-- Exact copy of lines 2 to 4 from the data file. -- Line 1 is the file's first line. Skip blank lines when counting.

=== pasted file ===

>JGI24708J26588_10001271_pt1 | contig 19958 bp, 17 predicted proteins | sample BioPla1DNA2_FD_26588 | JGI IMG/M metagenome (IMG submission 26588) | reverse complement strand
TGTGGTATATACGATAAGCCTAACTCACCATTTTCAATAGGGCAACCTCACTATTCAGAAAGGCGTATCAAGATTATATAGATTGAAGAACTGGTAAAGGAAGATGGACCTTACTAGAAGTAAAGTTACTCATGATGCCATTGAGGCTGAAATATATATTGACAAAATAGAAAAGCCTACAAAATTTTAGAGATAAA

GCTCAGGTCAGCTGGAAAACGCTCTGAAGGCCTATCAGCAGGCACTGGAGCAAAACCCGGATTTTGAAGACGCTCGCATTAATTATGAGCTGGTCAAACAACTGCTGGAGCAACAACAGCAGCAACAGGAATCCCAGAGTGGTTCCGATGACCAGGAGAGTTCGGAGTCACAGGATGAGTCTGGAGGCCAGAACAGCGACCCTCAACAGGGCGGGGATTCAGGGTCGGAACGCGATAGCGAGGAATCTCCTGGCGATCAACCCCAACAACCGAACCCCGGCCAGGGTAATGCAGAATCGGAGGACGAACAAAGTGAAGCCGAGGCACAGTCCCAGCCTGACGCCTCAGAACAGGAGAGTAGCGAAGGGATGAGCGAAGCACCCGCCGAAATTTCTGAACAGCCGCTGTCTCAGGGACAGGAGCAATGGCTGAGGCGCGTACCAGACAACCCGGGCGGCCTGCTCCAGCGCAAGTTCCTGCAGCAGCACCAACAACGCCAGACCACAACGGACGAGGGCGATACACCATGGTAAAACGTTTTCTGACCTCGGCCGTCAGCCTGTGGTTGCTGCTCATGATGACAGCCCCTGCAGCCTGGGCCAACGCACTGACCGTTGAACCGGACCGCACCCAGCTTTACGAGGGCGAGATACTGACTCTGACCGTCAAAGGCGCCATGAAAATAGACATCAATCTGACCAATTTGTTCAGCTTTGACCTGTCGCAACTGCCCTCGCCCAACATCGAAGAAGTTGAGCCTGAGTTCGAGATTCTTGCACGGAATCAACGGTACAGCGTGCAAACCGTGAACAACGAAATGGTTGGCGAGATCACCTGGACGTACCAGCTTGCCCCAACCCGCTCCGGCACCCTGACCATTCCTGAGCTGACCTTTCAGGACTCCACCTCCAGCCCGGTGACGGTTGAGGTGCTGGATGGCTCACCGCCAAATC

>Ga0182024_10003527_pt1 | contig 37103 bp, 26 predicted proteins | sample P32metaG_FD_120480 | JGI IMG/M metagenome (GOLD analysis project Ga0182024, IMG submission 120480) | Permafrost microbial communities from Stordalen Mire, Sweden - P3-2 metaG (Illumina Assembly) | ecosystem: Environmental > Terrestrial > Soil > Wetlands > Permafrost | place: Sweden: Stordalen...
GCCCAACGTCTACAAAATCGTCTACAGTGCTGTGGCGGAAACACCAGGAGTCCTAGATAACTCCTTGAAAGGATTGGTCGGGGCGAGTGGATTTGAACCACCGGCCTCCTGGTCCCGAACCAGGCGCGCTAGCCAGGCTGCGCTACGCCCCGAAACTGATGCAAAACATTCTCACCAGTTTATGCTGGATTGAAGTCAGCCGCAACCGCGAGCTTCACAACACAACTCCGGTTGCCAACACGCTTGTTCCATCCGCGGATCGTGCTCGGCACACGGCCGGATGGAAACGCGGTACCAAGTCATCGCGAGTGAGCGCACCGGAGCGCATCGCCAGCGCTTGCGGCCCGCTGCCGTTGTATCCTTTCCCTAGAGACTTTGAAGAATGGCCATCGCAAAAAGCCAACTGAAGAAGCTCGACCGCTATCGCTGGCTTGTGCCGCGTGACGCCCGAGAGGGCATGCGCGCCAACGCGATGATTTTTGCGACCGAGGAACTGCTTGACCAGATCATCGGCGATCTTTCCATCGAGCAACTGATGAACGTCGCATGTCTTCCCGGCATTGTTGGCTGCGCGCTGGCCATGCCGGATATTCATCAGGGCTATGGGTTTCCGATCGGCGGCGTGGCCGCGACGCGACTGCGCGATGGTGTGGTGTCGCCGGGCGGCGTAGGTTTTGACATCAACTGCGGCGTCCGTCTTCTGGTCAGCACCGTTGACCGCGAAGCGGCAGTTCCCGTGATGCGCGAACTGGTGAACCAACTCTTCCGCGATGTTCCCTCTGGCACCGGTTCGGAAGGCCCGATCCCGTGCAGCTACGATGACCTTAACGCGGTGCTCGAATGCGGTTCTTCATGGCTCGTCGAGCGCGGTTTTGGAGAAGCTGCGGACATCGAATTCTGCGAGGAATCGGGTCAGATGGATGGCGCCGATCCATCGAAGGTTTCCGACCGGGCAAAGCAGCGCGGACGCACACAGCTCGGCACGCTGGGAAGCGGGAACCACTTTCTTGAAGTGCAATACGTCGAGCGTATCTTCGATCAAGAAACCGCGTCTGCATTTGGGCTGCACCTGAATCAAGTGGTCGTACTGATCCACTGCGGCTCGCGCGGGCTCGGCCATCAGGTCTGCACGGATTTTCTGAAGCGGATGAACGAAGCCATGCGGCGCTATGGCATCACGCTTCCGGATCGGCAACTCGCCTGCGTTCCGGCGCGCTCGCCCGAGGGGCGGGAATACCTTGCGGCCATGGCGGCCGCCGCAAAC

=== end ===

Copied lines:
TGTGGTATATACGATAAGCCTAACTCACCATTTTCAATAGGGCAACCTCACTATTCAGAAAGGCGTATCAAGATTATATAGATTGAAGAACTGGTAAAGGAAGATGGACCTTACTAGAAGTAAAGTTACTCATGATGCCATTGAGGCTGAAATATATATTGACAAAATAGAAAAGCCTACAAAATTTTAGAGATAAA

GCTCAGGTCAGCTGGAAAACGCTCTGAAGGCCTATCAGCAGGCACTGGAGCAAAACCCGGATTTTGAAGACGCTCGCATTAATTATGAGCTGGTCAAACAACTGCTGGAGCAACAACAGCAGCAACAGGAATCCCAGAGTGGTTCCGATGACCAGGAGAGTTCGGAGTCACAGGATGAGTCTGGAGGCCAGAACAGCGACCCTCAACAGGGCGGGGATTCAGGGTCGGAACGCGATAGCGAGGAATCTCCTGGCGATCAACCCCAACAACCGAACCCCGGCCAGGGTAATGCAGAATCGGAGGACGAACAAAGTGAAGCCGAGGCACAGTCCCAGCCTGACGCCTCAGAACAGGAGAGTAGCGAAGGGATGAGCGAAGCACCCGCCGAAATTTCTGAACAGCCGCTGTCTCAGGGACAGGAGCAATGGCTGAGGCGCGTACCAGACAACCCGGGCGGCCTGCTCCAGCGCAAGTTCCTGCAGCAGCACCAACAACGCCAGACCACAACGGACGAGGGCGATACACCATGGTAAAACGTTTTCTGACCTCGGCCGTCAGCCTGTGGTTGCTGCTCATGATGACAGCCCCTGCAGCCTGGGCCAACGCACTGACCGTTGAACCGGACCGCACCCAGCTTTACGAGGGCGAGATACTGACTCTGACCGTCAAAGGCGCCATGAAAATAGACATCAATCTGACCAATTTGTTCAGCTTTGACCTGTCGCAACTGCCCTCGCCCAACATCGAAGAAGTTGAGCCTGAGTTCGAGATTCTTGCACGGAATCAACGGTACAGCGTGCAAACCGTGAACAACGAAATGGTTGGCGAGATCACCTGGACGTACCAGCTTGCCCCAACCCGCTCCGGCACCCTGACCATTCCTGAGCTGACCTTTCAGGACTCCACCTCCAGCCCGGTGACGGTTGAGGTGCTGGATGGCTCACCGCCAAATC

>Ga0182024_10003527_pt1 | contig 37103 bp, 26 predicted proteins | sample P32metaG_FD_120480 | JGI IMG/M metagenome (GOLD analysis project Ga0182024, IMG submission 120480) | Permafrost microbial communities from Stordalen Mire, Sweden - P3-2 metaG (Illumina Assembly) | ecosystem: Environmental > Terrestrial > Soil > Wetlands > Permafrost | place: Sweden: Stordalen...